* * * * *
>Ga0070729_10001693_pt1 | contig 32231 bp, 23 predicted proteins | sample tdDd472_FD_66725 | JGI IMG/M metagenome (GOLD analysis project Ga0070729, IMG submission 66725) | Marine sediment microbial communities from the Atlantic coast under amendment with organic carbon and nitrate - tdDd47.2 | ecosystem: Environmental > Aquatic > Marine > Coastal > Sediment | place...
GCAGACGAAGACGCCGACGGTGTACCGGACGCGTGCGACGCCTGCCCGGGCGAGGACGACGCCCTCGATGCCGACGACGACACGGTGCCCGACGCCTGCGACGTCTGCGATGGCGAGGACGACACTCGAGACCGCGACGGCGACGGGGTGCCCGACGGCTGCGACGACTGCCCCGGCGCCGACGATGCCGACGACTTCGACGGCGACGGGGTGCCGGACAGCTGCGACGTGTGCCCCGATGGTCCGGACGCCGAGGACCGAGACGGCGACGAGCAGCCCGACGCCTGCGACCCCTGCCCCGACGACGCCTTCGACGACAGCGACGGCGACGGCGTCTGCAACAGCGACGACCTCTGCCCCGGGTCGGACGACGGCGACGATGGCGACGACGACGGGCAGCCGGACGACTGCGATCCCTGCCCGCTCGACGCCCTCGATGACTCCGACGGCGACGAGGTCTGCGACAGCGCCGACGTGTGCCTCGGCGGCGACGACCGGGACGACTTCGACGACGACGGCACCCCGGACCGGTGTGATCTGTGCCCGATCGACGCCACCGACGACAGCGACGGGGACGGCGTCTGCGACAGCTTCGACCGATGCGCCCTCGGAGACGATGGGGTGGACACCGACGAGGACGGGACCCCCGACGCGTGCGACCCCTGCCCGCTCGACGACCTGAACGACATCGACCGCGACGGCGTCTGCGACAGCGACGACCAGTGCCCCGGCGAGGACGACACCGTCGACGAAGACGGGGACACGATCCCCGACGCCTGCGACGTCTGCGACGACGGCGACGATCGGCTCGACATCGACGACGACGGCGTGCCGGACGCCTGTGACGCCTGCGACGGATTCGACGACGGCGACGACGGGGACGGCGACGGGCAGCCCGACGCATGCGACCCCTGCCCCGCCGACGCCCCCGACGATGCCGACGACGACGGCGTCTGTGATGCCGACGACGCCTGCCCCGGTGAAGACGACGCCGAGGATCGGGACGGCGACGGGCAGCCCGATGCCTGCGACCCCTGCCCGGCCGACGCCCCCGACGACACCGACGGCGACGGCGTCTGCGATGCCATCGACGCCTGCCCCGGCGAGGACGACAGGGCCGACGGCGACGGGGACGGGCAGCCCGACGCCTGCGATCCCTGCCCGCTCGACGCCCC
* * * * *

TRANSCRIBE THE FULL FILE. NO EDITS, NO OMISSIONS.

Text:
>Ga0070729_10001693_pt1 | contig 32231 bp, 23 predicted proteins | sample tdDd472_FD_66725 | JGI IMG/M metagenome (GOLD analysis project Ga0070729, IMG submission 66725) | Marine sediment microbial communities from the Atlantic coast under amendment with organic carbon and nitrate - tdDd47.2 | ecosystem: Environmental > Aquatic > Marine > Coastal > Sediment | place...
GCAGACGAAGACGCCGACGGTGTACCGGACGCGTGCGACGCCTGCCCGGGCGAGGACGACGCCCTCGATGCCGACGACGACACGGTGCCCGACGCCTGCGACGTCTGCGATGGCGAGGACGACACTCGAGACCGCGACGGCGACGGGGTGCCCGACGGCTGCGACGACTGCCCCGGCGCCGACGATGCCGACGACTTCGACGGCGACGGGGTGCCGGACAGCTGCGACGTGTGCCCCGATGGTCCGGACGCCGAGGACCGAGACGGCGACGAGCAGCCCGACGCCTGCGACCCCTGCCCCGACGACGCCTTCGACGACAGCGACGGCGACGGCGTCTGCAACAGCGACGACCTCTGCCCCGGGTCGGACGACGGCGACGATGGCGACGACGACGGGCAGCCGGACGACTGCGATCCCTGCCCGCTCGACGCCCTCGATGACTCCGACGGCGACGAGGTCTGCGACAGCGCCGACGTGTGCCTCGGCGGCGACGACCGGGACGACTTCGACGACGACGGCACCCCGGACCGGTGTGATCTGTGCCCGATCGACGCCACCGACGACAGCGACGGGGACGGCGTCTGCGACAGCTTCGACCGATGCGCCCTCGGAGACGATGGGGTGGACACCGACGAGGACGGGACCCCCGACGCGTGCGACCCCTGCCCGCTCGACGACCTGAACGACATCGACCGCGACGGCGTCTGCGACAGCGACGACCAGTGCCCCGGCGAGGACGACACCGTCGACGAAGACGGGGACACGATCCCCGACGCCTGCGACGTCTGCGACGACGGCGACGATCGGCTCGACATCGACGACGACGGCGTGCCGGACGCCTGTGACGCCTGCGACGGATTCGACGACGGCGACGACGGGGACGGCGACGGGCAGCCCGACGCATGCGACCCCTGCCCCGCCGACGCCCCCGACGATGCCGACGACGACGGCGTCTGTGATGCCGACGACGCCTGCCCCGGTGAAGACGACGCCGAGGATCGGGACGGCGACGGGCAGCCCGATGCCTGCGACCCCTGCCCGGCCGACGCCCCCGACGACACCGACGGCGACGGCGTCTGCGATGCCATCGACGCCTGCCCCGGCGAGGACGACAGGGCCGACGGCGACGGGGACGGGCAGCCCGACGCCTGCGATCCCTGCCCGCTCGACGCCCC